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Four Common Misconceptions About Branding

Branding is complex — it’s the one task that must encompass promises you make to your customers, how you will deliver on those promises and how customers value your products. It involves a lot of moving parts and solid alignment between copy and design. Those who are not exposed to the intricacies of branding may, understandably, simplify the process and make assumptions about its true purpose. So let’s try to squash those common misconceptions and explain the realities of branding.

1. A logo is a brand.

This is a very common misconception, as logos are visual elements that exist at nearly every consumer touchpoint: website, packaging, social channels, etc. Logos are familiar to consumers, and they may become the first thing that pops up when thinking about a company’s brand. But a brand reaches far beyond a logo. A logo is more of a visual representation of the overall brand, an icon that communicates the overarching brand message and evokes similar emotions. It works both ways: brands are not totally complete without a logo, and a logo is never a complete brand.

2. Branding is only the responsibility of the Marketing/Advertising/Public Relations department.

If your company works by this belief, your brand will suffer. It is every employee’s responsibility to understand, support and represent the brand, and doing so will improve consistency and therefore brand equity. For example, if the Marketing department is pushing for a brand that listens to its customers and provides services based on what they want, but then the customer service isn’t up to par, the two departments are not aligned and the brand lacks consistency. This will affect the authenticity of the brand and ultimately how consumers view your brand and your company. Make sure everyone in your organization is prepared and empowered to be a brand advocate, and remember that consistency is key.

3. Branding and Marketing are the same thing.

While the two are closely aligned and certainly work together, branding and marketing are not the same thing. Branding represents what you want your consumers to understand about your company and product. It’s the overall messaging regarding promises you’ll deliver your customers. Marketing focuses on how you’ll get those messages out to your customers.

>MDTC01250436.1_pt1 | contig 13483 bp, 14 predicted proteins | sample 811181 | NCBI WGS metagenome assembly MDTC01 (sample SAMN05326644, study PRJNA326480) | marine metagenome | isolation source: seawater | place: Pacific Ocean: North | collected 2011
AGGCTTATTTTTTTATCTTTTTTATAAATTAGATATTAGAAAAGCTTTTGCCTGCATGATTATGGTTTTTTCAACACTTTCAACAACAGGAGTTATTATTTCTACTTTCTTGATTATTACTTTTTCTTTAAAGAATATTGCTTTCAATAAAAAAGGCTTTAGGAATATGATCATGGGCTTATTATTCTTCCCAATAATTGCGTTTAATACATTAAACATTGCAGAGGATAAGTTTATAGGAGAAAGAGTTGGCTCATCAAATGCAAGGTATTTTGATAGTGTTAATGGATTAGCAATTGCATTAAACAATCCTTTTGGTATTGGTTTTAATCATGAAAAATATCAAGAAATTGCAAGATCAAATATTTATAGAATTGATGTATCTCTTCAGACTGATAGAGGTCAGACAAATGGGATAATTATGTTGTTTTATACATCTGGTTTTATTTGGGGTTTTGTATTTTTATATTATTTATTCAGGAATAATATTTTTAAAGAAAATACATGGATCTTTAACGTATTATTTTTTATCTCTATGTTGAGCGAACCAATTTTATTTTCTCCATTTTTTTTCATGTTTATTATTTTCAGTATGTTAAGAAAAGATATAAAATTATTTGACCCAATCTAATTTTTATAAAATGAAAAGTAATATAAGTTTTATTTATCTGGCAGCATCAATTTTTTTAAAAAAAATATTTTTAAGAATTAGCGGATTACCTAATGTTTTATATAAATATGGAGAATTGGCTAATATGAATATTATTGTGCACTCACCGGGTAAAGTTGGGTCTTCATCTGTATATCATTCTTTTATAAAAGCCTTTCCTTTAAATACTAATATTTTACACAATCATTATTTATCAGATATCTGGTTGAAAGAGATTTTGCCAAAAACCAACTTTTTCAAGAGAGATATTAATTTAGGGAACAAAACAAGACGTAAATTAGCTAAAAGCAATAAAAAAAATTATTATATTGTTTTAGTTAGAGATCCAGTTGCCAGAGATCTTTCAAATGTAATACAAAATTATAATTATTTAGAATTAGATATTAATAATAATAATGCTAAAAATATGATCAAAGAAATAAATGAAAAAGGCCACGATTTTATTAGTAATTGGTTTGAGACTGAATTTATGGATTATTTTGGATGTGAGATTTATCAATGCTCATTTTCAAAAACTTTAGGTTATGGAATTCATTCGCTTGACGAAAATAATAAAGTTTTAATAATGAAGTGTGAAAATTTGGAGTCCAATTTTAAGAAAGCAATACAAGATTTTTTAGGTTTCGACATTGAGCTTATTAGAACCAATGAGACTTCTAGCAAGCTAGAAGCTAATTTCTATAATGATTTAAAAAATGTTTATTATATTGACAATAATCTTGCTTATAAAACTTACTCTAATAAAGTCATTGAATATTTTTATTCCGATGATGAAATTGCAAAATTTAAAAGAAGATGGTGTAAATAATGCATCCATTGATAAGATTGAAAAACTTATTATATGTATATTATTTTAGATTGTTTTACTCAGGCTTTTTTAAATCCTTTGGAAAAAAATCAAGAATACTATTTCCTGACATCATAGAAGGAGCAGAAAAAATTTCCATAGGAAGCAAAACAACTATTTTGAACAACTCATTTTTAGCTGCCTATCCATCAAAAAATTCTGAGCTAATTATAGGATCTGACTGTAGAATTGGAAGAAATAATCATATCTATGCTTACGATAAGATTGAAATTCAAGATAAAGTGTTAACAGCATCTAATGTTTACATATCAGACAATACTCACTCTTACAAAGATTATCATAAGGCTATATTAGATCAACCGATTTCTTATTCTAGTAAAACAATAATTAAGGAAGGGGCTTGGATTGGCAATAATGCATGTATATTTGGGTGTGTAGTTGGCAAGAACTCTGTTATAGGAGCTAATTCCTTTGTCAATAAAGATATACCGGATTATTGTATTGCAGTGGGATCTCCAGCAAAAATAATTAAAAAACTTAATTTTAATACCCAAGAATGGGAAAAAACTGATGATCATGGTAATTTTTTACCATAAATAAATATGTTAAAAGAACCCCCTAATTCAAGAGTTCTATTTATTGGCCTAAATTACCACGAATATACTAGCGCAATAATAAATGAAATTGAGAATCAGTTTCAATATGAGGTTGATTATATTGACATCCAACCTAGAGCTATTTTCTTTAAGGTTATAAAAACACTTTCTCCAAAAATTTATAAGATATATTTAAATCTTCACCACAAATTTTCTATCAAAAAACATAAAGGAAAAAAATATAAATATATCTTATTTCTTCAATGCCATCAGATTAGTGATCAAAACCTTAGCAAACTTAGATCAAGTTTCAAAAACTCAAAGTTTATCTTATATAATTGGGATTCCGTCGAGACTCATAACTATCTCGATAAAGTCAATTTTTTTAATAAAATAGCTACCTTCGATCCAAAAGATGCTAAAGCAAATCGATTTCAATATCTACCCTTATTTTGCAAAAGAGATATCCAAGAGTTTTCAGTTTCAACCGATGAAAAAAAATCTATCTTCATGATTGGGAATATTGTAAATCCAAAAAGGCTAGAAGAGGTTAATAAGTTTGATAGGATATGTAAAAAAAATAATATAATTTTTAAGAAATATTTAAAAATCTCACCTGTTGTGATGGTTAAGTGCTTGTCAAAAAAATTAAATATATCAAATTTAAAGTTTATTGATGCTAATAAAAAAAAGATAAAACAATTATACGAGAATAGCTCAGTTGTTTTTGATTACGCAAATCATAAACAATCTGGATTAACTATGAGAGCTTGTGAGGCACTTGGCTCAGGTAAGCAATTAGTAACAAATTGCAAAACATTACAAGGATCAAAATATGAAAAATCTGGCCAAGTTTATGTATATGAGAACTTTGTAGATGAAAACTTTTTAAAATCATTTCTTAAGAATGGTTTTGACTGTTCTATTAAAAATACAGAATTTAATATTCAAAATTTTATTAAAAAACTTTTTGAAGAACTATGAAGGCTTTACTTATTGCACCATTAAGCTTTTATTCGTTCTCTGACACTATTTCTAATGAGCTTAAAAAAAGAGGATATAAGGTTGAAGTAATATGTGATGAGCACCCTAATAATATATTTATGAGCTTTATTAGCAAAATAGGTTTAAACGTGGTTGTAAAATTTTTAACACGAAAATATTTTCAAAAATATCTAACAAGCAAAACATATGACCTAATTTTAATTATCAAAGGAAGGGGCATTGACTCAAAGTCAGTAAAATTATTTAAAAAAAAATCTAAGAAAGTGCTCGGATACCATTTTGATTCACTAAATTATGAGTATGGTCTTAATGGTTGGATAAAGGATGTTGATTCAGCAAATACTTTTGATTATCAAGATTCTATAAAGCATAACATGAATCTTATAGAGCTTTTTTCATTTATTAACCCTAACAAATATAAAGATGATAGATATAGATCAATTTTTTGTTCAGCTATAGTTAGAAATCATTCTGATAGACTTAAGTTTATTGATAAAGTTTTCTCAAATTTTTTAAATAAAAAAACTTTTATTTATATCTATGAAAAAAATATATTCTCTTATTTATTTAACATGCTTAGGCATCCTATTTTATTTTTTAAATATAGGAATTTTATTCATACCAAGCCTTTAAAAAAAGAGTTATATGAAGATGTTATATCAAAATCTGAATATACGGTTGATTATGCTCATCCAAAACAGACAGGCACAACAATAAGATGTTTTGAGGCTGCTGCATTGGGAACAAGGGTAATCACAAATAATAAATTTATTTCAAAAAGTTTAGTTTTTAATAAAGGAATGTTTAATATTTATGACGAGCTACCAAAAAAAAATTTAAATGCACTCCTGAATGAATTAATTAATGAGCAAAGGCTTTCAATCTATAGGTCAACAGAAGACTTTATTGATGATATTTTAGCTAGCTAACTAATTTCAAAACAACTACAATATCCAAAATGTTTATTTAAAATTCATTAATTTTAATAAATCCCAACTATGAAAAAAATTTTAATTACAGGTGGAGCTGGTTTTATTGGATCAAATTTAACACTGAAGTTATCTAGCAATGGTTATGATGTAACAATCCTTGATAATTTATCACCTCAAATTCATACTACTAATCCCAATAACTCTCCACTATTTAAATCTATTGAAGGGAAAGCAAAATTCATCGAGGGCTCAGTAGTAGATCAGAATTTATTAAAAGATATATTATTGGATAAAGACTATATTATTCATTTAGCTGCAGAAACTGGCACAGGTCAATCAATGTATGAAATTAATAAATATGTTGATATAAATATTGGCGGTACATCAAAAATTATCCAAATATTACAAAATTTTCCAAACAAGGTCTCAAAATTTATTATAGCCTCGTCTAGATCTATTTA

4. Branding isn’t necessary.

What do consumers tend to rely on most when making a purchasing decision — emotion or logic? It may surprise you, but the answer is emotion. Brands express an idea that consumers can relate to. So your company can (and should!) provide a stellar product or service, excellent customer service and appropriate pricing, but without a strong brand, something would still be missing. You need a brand in place to engage customers, evoke positive emotions and differentiate your company from your competitors. Never underestimate the ability of an effective brand to attract, influence and retain loyal customers.



Have you witnessed these branding misconceptions? Do you know of others? Share your thoughts in the comments below!

Social Media Driving Sales: A Quick Look at Instagram

Social media networks are excellent outlets for making new connections, reconnecting with past friends, uniting strangers who share common interests and more. But brands have also discovered the opportunity for social media to help drive sales.

Instagram, specifically, has been a trendsetter in social media sales. With 300 million monthly users (which is more than Twitter!), brands are using this platform to interact with and invest in customers. And it’s worth the effort because Instagrammers are shoppers! Iconosquare’s 2015 Instagram study shows 70 percent of Instagram users report they’ve actively looked up a brand on the platform. And 62 percent reported following a brand on the channel simply because they like the content it shares.

What does this mean for brands? The audience is there and willing to engage! So brands have to think of creative ways to close the sale. Let’s take a look at an example of how an independent hotel chain has used Instagram to do just that. adds a distinctive link that sends users a dynamically created sales email
image credit –

Starwood Hotels was looking for another way to allow customers to book rooms via Instagram after the platform blocked brands from placing a direct clickable link in posts unless they were sponsored. So, the company partnered with a shopping platform called, and together they made booking a hotel room possible in one click within the social platform users were already on. If users click on the Instagram photo, they receive an email with the next step in the booking process. It’s that easy — no more searching around the Internet or jumping from app to app. One click, and the rest is waiting for you in your email.

Sponsored posts are still very much alive and active, and Starwood Hotels uses them at times. However, this marketing team has proved that with some creative thought, there can be so many more ways to effectively reach consumers where they already are and to simplify the booking process. Now, let’s look at an example of a service similar to and how large brands use it to drive Instagram sales.

TapShopTapShop will send users to custom landing pages when they click your photos.
image credit – TapShop

Brands like Joss & Main and Etsy use a software-as-a-service (SaaS) called Piquora’s TapShop to enhance and streamline their advertising process on Instagram. TapShop will create a landing page for each brand where Instagram users can visit, sign up for email updates and purchase products directly. Additionally, if users are on the email list, they can simply like a brand’s photo and then receive an email with the product links for purchase.